Retail Lease Restructuring (COVID-19): Heirarchy of Needs

Retail Lease Restructuring: Occupier Hierarchy of Needs

  1. Collect Lease Docs/Review.  Review Lease Provisions Relevant to COVID-19, e.g., force majeure, co-tenancy, go dark, kickout clause, early termination rights.
  2. Tabulate financial obligations, including but not limited to those stemming directly from the lease, e.g., wages, suppliers, Minimum Base Rent, Additional Rent, Percentage Rent, Real Estate Taxes.

Ascertain corporate as well as personal exposure to liability as well as barriers to such liability, e.g., potential exposure from the landlord’s assertion of monetary and/or non-monetary default, acceleration provision, guarantee(s), right to notice and an opportunity to cure.

3. Estimate anticipated cash flow for the next six months, including any assistance that may be forthcoming from your franchisor, suppliers, income from subtenants etc.

4. Determine what monetary concessions you need in order to survive the COVID-19 pandemic.  Determine the source of such concessions, e.g., landlord, franchisor. Determine what concessions you are going to extend, e.g., a restaurant continuing to pay employees although service is limited to take-out and delivery.  Build flexibility into your model. The extent and duration of the pandemic are unknown. The speed at which we will emerge on the other end is unknown. The requested relief can be tied to sales, incorporating the potential for the landlord to recapture unnecessary (in hindsight) concessions as business gets back to normal.  In this way, your desire to create win-win amendments to the existing lease will be communicated clearly to the landlord. So, if sales go up earlier than anticipated, the landlord will benefit either in the form of percentage rent or a return to part or all of the Lease Rent, or an appropriate percentage of such Lease-Rent. Be familiar with and prepared to discuss your normal profit margins.  Some landlords are offering to defer rent, providing that tenants repay the deferred amount incrementally, once the crisis passes. Know whether and to what extent your business can handle this type of additional burden. Many retailers will be unable to sustain the additional burden of repaying deferred rent. Be realistic about your finances and the burden you can shoulder. Further, any observers believe that any profits eliminated during the pandemic are irretrievably lost and will not be recouped.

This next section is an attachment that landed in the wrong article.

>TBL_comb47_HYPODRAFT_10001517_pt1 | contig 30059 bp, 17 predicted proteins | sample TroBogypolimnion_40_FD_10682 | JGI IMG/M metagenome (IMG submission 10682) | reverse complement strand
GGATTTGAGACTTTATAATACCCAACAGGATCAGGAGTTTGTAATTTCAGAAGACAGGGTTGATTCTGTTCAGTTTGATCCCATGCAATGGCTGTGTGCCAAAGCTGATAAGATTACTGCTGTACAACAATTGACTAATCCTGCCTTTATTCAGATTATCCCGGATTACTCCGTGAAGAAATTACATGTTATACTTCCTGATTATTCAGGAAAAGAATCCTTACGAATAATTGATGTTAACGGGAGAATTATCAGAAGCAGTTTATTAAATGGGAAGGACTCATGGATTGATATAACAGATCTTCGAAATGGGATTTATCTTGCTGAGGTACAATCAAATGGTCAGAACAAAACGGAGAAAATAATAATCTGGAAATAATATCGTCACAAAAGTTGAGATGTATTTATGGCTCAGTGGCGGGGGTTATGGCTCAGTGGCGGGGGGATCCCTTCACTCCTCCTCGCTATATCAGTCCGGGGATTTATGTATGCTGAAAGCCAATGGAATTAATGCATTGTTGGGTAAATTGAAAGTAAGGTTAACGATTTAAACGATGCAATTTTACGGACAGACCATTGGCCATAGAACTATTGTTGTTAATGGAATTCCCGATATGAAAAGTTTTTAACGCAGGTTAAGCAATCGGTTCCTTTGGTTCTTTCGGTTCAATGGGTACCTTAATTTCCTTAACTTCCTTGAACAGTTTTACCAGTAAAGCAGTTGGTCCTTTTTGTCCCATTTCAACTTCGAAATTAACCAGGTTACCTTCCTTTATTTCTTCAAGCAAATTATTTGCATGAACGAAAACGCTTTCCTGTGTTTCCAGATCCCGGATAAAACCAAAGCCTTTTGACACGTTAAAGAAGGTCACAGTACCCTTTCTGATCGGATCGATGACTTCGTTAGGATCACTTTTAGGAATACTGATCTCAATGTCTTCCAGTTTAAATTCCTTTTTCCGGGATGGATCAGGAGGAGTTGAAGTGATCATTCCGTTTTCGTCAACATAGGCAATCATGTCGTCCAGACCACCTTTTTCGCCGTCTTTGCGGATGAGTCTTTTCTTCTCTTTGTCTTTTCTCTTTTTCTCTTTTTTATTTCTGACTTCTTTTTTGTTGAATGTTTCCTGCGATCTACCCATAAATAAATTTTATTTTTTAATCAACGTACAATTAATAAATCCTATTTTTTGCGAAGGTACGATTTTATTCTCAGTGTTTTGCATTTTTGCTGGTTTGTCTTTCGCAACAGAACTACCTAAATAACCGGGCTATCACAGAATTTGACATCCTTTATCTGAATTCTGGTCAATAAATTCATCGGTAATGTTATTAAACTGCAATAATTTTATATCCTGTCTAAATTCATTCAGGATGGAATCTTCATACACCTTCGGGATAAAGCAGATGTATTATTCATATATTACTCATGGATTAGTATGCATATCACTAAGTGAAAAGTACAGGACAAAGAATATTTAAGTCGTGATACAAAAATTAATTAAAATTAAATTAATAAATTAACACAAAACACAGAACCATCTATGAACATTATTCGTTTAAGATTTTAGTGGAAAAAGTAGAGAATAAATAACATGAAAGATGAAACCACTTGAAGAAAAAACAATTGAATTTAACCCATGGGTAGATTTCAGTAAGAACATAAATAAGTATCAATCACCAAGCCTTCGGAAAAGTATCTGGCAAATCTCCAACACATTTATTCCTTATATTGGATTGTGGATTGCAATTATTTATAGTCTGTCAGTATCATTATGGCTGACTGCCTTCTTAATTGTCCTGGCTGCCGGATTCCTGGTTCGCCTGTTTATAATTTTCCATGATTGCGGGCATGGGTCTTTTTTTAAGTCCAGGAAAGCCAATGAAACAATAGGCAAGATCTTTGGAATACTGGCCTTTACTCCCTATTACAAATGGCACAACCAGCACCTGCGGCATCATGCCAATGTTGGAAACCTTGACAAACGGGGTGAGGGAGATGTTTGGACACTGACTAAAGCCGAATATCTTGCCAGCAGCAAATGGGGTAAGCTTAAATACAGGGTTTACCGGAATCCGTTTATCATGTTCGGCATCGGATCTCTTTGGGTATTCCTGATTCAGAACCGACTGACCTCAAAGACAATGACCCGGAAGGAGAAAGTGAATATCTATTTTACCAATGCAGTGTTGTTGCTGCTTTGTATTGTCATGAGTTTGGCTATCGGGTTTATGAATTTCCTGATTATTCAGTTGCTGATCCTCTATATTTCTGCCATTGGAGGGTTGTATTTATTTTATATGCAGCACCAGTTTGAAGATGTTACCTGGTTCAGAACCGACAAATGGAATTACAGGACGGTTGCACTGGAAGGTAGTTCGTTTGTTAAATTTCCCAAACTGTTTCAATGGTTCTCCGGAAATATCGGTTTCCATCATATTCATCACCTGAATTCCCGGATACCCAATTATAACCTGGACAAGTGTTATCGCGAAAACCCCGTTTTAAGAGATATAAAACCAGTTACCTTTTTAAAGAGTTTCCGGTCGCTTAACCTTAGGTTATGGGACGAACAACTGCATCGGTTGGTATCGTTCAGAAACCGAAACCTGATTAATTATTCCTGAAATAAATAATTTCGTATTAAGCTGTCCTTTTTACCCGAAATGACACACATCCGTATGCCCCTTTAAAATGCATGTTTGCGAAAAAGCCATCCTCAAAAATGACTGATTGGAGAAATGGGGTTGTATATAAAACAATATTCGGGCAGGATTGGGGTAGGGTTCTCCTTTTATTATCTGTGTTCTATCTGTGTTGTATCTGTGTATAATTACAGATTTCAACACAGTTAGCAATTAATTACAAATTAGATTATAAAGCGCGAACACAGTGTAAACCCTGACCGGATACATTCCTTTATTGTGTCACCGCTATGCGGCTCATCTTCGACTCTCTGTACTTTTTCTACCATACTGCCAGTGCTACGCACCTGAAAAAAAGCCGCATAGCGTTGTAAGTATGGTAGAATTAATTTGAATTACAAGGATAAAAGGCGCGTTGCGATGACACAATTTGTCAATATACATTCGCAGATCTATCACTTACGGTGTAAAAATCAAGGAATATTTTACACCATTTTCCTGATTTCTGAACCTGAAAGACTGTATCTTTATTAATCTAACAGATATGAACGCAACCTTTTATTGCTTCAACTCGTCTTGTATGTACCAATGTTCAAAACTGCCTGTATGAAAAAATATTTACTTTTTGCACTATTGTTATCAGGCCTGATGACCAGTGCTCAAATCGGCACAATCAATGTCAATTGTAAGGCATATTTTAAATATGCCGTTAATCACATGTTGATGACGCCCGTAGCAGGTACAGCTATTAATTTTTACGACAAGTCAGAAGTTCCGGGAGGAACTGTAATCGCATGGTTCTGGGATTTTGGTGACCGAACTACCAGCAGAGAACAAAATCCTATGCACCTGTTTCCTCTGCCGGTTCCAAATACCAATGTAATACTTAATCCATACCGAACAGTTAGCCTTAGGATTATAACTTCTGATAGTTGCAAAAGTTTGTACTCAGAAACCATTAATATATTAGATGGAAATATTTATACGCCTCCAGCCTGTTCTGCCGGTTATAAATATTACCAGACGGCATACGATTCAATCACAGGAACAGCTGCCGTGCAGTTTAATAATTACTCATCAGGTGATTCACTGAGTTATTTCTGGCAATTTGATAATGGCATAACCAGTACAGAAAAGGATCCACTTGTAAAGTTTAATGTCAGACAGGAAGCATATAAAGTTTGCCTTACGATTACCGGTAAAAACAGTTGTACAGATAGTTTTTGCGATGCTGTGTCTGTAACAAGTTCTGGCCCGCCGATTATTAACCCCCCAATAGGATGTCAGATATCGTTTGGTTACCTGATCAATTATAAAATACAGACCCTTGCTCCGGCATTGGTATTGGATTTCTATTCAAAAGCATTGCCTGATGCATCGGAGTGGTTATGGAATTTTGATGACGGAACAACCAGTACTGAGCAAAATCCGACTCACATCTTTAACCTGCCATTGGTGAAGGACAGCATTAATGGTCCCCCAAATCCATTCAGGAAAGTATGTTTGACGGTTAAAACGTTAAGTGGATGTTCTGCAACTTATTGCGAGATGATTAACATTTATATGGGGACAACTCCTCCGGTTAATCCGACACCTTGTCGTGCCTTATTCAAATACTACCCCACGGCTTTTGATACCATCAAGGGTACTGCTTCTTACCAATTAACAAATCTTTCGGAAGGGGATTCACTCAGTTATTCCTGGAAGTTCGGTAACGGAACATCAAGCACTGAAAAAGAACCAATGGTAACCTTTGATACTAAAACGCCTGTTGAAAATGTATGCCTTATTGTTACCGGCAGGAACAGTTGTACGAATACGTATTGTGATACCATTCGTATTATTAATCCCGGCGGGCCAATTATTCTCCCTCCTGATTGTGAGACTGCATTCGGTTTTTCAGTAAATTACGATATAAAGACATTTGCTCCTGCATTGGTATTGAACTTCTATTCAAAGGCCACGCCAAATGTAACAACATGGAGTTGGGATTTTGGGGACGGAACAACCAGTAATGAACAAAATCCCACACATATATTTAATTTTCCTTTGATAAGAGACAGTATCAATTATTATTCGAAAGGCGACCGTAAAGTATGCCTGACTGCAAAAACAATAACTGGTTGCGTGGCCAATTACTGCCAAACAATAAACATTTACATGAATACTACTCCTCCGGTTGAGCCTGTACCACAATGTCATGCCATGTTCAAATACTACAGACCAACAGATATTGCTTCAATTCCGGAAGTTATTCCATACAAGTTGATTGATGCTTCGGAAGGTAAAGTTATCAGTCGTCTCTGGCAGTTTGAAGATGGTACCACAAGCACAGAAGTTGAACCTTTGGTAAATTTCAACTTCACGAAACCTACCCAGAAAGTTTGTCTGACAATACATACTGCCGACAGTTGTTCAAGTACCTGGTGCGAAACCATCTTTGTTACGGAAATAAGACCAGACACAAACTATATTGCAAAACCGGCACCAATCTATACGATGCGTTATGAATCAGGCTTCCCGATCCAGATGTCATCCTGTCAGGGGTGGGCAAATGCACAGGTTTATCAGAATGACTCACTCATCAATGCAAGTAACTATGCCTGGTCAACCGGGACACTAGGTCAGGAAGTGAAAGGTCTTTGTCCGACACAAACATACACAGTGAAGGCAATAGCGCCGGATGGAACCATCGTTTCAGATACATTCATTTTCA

5. Don’t ask for less than you need.  The pandemic isn’t your fault. For many retailers, sales have fallen to $0 as malls shutter, non-essential businesses close and the public stays at home.

6. Be prepared for the landlord to ask for concessions.  For example, landlords may want you to extend the current term or add a guarantor.  Know the point at which no deal is better than the deal proposed by the landlord. In order to correctly ascertain this demarcation point, you have to be thoroughly familiar with the lease, and its implications.  Thoroughly understand the concessions you are being asked to make; issues like cross-guarantees, personal guarantees, exclusives, co-tenancy, CAPs on CAM have serious implications, and can detrimentally affect your business and even your personal finances.

7. Ask for reasonable concessions.  Landlords are unlikely to agree to unreasonable requests, particularly those which are not tightly tailored to alleviate the problem.  Moreover, many landlords are constrained in their ability to act unilaterally, often requiring the consent of other stakeholders such as lenders, before agreeing to restructure leases/make material concessions.  Further, landlords often have shareholders; many of you have REIT landlords. These REITs have shareholders, who have been anxiously watching as stock prices plummet, and their chances of receiving a dividend disappears.

8. Communicate.  Communicate early and often.  Ignoring the situation won’t make it go away.

9. Be familiar with the benefits your tenancy confers on the landlord.  It is usually much easier/less expensive to retain an existing tenant than it is to find a new tenant.  For example, before a landlord can begin to collect rent from a new tenant it must typically: sustain a period during which it funds Additional Rent and Real Estate Taxes – rather than being repaid by the tenant; leave the premises vacant and yielding no rent; compensate a broker for procuring the tenant; compensate a lawyer for negotiating the lease; undertake landlord improvements; and provide a tenant improvement allowance.  Landlords like passive recurring revenue. Your status as an existing tenant, suffering through a pandemic, makes you the most likely means of providing the landlord with long-term passive recurring revenue.

10. Be professional.  Be courteous. Be understanding – the landlord is experiencing many of the same problems that you are.  Many landlords answer to banks and shareholders. Listen to the landlord’s pain points; try to help where you can.  Put yourself in their position. Collaborate. Trade concessions of unequal value. Surprisingly, in many instances something of great value to one party, doesn’t cost the other party much.  These types of concessions are often overlooked. Try to identify these and bring them to the landlord’s attention, and facilitate their exchange as a means of enlarging the benefits for all concerned.  

Best wishes for your health and safety,

Randall Airst, CEO, at Exceedant

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This post is not intended to be legal or investment advice.  No legal or business decision should be based in whole or part on this post.  This is a brief rendition of a few of the issues that occupiers should consider before reaching out to their landlord for restructuring of one or more retail lease provisions.